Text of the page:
Update from Senior Lecturer/Dean of Undergraduate Studies to undergraduate students
28 April 2021
I hope you are all keeping safe and well. This has been a year of extraordinary challenges for staff and students, but also one where the whole College community has pulled together to ensure teaching and learning could continue. Students in particular have shown remarkable resilience and the upcoming final assessments provide another chance to demonstrate how much you have learned.
As the undergraduate assessment period approaches, there are a few things to keep in mind, especially in relation to the conduct of assessments online:
Online exams: If you have any real-time online exams you should ensure that your connectivity is adequate and that you are familiar with the virtual assessment platform. Extensive information on how to prepare for online exams and what to do in the event of any technical difficulties on the day can be found here.
Assessment formats: Some online exams are open-book, where you can refer to your notes or other materials (as specified by the course), but others are closed-book, where you are expected not to. Your School, course, or module coordinator will make it clear what kind of access to reference materials is allowed during the exam period and how it should be referenced in your submitted work.
Online invigilation: Some real-time closed-book online exams will be invigilated online, usually through Zoom. Your course will advise on the exact methods and ensure that all students are familiar with the software and relevant processes. This mode of invigilation is intended to ensure that students are not consulting course materials or internet sources, or discussing answers with anyone else. Where there is reason to suspect some sort of misconduct, courses may carry out a live interview exam to assess the student’s knowledge.
Plagiarism: We expect all work submitted to be the student’s own. With many final exams online there are more opportunities to fall foul on use and citation of source materials. All work submitted online will be screened for plagiarism and normal rules, processes, and penalties apply. In the interests of fairness and protecting academic integrity, plagiarism is taken extremely seriously. See here for more information.
Essay mills: Recent years have seen a rise of online companies that illegally provide essays to students for submission (see here for more information). You should be aware that these “services” use predatory tactics to target students and to extort payment or other information. Their use is also not confidential – these services will confirm to the university that a piece of work was supplied by them. Passing off such work as your own is not permitted and will be treated as serious academic misconduct, with penalties that can include expulsion.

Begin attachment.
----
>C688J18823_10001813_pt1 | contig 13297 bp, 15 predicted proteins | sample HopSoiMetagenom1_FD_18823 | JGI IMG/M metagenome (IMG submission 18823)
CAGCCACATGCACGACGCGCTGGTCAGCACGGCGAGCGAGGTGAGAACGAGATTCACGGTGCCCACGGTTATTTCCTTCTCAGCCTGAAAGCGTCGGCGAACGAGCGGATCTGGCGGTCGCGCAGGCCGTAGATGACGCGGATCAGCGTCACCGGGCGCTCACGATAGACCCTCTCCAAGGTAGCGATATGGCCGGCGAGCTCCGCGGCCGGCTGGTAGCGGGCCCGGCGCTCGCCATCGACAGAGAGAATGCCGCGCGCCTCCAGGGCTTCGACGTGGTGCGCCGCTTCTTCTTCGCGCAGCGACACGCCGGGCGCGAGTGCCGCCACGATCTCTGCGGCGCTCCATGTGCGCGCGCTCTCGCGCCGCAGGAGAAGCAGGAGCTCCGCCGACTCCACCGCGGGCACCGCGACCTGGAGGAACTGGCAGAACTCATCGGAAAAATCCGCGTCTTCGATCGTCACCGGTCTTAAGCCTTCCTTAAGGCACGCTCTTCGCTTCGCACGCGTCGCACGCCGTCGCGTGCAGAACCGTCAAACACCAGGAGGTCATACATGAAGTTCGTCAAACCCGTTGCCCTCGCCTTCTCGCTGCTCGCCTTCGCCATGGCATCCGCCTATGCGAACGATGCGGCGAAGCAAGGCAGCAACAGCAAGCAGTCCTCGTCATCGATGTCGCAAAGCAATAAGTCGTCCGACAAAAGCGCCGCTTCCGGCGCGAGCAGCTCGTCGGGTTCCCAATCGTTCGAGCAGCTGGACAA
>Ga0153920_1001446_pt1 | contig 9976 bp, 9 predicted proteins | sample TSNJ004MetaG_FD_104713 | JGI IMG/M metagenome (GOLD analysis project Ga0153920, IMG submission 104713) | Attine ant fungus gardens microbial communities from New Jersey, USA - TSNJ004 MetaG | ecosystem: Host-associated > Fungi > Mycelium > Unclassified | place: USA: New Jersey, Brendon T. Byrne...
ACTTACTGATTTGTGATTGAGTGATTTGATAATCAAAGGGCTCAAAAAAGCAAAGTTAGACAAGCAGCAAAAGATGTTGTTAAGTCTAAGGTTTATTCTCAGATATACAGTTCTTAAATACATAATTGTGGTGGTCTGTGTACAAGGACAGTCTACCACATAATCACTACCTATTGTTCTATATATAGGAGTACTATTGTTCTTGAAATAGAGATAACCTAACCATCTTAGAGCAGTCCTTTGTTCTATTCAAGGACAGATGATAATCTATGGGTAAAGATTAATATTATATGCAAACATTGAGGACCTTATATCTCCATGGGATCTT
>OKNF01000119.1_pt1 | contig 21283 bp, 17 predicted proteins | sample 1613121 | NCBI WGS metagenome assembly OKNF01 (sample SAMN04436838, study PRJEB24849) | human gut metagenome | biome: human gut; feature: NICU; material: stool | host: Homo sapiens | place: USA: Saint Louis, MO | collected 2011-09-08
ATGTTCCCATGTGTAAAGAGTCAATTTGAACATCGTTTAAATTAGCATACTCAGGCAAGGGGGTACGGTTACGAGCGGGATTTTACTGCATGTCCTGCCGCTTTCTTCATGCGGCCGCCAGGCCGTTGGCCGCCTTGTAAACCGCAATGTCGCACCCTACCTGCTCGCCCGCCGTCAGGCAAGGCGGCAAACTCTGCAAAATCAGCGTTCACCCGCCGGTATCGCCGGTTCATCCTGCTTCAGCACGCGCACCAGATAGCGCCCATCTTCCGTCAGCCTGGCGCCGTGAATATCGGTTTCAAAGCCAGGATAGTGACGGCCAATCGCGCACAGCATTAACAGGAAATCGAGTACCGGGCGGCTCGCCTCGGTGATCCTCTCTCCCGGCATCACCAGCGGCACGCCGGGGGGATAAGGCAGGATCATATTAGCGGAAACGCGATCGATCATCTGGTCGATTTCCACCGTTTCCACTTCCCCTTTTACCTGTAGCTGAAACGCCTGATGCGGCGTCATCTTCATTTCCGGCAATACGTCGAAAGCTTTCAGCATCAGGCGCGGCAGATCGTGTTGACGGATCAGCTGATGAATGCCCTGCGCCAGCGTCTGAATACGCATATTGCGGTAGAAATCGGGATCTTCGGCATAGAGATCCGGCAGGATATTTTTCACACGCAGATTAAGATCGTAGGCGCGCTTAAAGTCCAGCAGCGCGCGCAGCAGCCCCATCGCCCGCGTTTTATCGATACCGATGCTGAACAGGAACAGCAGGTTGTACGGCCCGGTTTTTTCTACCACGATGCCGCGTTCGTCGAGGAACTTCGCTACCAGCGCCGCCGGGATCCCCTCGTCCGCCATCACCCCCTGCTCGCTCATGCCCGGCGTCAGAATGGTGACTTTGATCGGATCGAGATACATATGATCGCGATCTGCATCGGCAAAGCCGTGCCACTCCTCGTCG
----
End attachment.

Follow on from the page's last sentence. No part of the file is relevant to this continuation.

Deferral: We strongly encourage all students to attempt all their assessments. However, as recently advised, if you need to you can choose to defer any or all modules to the reassessment session in August. Any such decision should be taken in consultation with your Tutor and notified to Student Cases before the assessment in question, not after an attempt has been made or the exam has been viewed. Any deferred modules will be assessed in the reassessment session in August, and recorded as a first attempt. However, in this instance, no second attempt will be possible before the next academic year (i.e., there will be no “Reassessment 2” assessments in 2021 and students who fail their deferred assessment will be required to repeat the module in the next academic year).
- Capstone Projects: Students may defer submission of their capstone project thesis until the reassessment session.
- Exceptions: certain modules, including clinical skills assessments, for example, may not be deferrable and must be undertaken at the designated time.
Deferred Semester One assessments: these assessments are due to take place in a supplementary session starting the 24th of May. Students may defer some or all of these assessments again if they wish to the session in August, still as a first attempt. However, as for second semester modules, no second attempt will be possible before the next academic year (i.e., there will be no “Reassessment 2” assessments in 2021 and students who fail their deferred assessment will be required to repeat the module in the next academic year).
Re-sits: Students in years contributing to their final degree grade will have an opportunity to re-sit passed modules if they wish. Such applications can only be made following the Semester Two exams and the release of module and overall degree grades to students. Applications should be made within two weeks of publication of results to the relevant School following consultation with your Tutor and the Head of your discipline or course coordinator. School/Course offices will send recommendations to the Senior Lecturer via Student Cases.
- Capstone Projects: Students will NOT have the right to re-submit capstone project theses, where a first submission has already been graded and feedback made available.
- Exceptions: there may be other modules involving experiential components such as group or project work, for which re-sits cannot be provided.
In preparation for the exams, if any of you are struggling with issues that may affect your ability to sit them, please do make contact with your Tutor, with the course or module coordinators, with Student Counselling, College Health, or the Disability Service. These facilities are all in place to help you. Important advice on how to prepare for real-time exams and carry them out online can be found on the IT Services website.
I would like to wish you all the very best with your assessments and once again recognise the tremendous resilience and perseverance you have all shown through this unprecedented period.
With best wishes,
Senior Lecturer/Dean of Undergraduate Studies